Travis Head plays fast and freely with England but lacks support | Australia cricket team


PMaybe he’s had his day, but one of the basic cricket comments was about which player you would like to beat for your life. For those from my vintage, it was still Steve Waugh. Chewing gum, trudging, planting his bundle of baggy green rags over his head, Waugh combed his gaze flat over a pitch and an opposing team as if he’d rather literally die than give them his wicket. He kept his average above 50 out of sheer force of will. He emerged as the ultimate stubborn bastard, the man who broke Jason Gillespie’s leg with his own face.

If you were playing the Bat For Your Life raffle, one player you would be terrified of drawing would be Travis Head. A one-way ticket outside of the Hunger Games for you. If Waugh embodied stubbornness, Head embodied slackness, constantly fiddling with the stump like a teenager who has just discovered the habit. He jumped, chopped and pushed. Even its bullet-length hitting spin uses an angled bat, risk where none is needed. He might not be the only player caught twice in a test match on a higher edge than third man deep, but they could probably fit in a car on a Ferris wheel.

It never meant, oddly enough, that Head had total failure streaks. He immediately attacks the ball and therefore begins to score. He has an eye good enough to take a few shots. So even when his looseness defeated him, he almost always had a few leads under his belt before that happened.

He has only been absent twice in 32 innings, including the first. Only three other times it has come out in single digits. Most players make these kinds of scores between a quarter and a third of the time. Head is over his 20s, 30s, 50s, even on the days he didn’t get fat.

The result is that he has at times been more influential than his numbers suggest. He has been the half of a number of important partnerships for Australia in matches where things were not going well. He broke stagnant sleeves, helped his teammates move. He left games changed, without leaving scorecards cluttered. He played the second violin where it was needed, without ever becoming too sotto voce.

Travis Head throws his bat after hitting his 150. Photograph: Dan Peled / AFP / Getty Images

In this first Ashes Test in Brisbane, he was lucky enough to have a dramatic solo. This time he held the stage for the entire performance. He played his innings exactly as you would expect. He didn’t put away a single shot the entire time. And it continued to work. Every time his count of faced balls got closer to his scored points, he was moving away again.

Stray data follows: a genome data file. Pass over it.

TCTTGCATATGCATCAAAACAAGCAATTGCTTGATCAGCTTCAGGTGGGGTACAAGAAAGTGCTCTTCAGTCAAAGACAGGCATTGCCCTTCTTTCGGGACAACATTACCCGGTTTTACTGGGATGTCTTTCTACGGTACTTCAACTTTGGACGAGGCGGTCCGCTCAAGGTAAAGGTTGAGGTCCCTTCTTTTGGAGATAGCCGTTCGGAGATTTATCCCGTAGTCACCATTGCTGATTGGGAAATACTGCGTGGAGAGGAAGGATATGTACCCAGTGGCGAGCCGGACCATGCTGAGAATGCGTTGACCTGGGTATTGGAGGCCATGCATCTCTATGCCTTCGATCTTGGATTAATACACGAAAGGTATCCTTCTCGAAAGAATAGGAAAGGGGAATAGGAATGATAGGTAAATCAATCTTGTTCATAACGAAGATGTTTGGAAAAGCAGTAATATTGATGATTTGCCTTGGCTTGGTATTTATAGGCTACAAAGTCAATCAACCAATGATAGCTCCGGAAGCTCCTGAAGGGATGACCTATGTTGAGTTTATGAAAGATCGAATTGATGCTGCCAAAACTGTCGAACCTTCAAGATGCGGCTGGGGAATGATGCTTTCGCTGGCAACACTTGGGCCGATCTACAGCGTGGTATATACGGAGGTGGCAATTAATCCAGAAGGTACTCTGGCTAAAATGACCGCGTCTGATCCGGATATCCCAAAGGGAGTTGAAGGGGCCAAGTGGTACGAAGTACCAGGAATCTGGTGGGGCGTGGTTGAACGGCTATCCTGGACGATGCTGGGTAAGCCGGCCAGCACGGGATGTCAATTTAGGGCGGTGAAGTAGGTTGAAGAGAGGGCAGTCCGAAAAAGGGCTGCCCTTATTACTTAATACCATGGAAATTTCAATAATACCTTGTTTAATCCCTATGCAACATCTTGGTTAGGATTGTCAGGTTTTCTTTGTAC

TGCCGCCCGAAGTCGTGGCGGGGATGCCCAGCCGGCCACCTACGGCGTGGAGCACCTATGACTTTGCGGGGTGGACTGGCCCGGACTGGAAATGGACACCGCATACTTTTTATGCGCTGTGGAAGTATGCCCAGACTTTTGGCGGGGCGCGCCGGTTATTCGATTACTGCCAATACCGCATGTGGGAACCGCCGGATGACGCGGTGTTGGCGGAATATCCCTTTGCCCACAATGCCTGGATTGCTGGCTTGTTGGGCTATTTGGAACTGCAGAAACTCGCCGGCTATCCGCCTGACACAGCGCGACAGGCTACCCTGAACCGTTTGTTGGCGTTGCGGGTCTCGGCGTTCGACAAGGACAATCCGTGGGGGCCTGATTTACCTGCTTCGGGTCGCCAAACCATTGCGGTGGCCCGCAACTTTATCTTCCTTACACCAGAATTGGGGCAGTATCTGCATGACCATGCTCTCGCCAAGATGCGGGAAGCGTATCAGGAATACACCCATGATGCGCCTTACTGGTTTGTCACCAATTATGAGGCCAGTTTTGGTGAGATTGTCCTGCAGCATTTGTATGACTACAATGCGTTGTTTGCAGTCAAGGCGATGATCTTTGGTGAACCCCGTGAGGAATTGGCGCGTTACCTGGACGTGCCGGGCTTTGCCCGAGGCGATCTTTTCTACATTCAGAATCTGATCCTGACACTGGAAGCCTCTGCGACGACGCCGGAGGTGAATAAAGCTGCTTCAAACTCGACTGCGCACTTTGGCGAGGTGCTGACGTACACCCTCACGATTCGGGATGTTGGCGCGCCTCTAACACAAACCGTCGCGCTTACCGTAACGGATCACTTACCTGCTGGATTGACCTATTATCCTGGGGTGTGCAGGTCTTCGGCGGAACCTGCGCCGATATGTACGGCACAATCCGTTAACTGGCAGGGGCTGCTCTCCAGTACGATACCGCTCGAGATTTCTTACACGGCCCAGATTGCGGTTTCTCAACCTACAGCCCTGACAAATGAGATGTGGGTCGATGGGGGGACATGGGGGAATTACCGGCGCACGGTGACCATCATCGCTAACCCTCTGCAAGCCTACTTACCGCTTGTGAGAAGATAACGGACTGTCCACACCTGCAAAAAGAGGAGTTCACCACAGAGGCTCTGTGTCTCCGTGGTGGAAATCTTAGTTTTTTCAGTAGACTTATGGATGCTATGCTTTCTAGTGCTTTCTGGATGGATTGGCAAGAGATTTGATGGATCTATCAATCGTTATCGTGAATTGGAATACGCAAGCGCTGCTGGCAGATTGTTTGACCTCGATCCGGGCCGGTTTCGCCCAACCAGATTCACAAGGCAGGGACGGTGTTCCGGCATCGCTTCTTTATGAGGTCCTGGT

It wasn’t that it was a fully ridged sleeve. There were slices and edges, and they were interspersed with sound hits on the floor for six. Airborne drives on either side of the grounded ones. It was more that Head chose the positive option, the aggressive option, whenever it was a possibility, and was willing to take risks. Partly he was lucky. In part, he made that luck.

By the time his century came on the second night, he was coming from 85 bullets. Among the Australians, only Adam Gilchrist, David Warner, Jack Gregory and Matthew Hayden managed to do it in less. It was the fastest third century Ashes of all time. Head resumed 112 on the third morning with the last three in Australian order for company. He continued, hitting Ben Stokes for a straight six from the bowler’s second ball. He swept Jack Leach for another four. His daring shot for six of Mark Wood’s express pace, crossing the ball line, was all the more entertaining as Head had just missed an identical attempt and had nearly lost his stumps.

By the time Wood finally claimed his timber, the last man out for 154, Head had faced 148 deliveries. A normal Travis Head round is something like 30 races from about 30 deliveries, put together by not holding back until the final mistake happens. This century was basically five Travis Head sleeves sewn together. He had played exactly how he wanted it, and he had made it work.

At the time, with 425 on the board and a lead of 278, those innings would have been felt by his teammates as the climax at the end of their two-day crescendo. Yet at the end of day three, with that lead reduced to a slim 58 and only two English wickets taken, they wished there had been a few more partnerships, some 30 or 40 of the players who didn’t deliver them. This would have taken Australia beyond the 500, on another level of domination. In short, Travis Head would have been greatly helped by someone playing the role of Travis Head. Instead, a Travis Head had to do.


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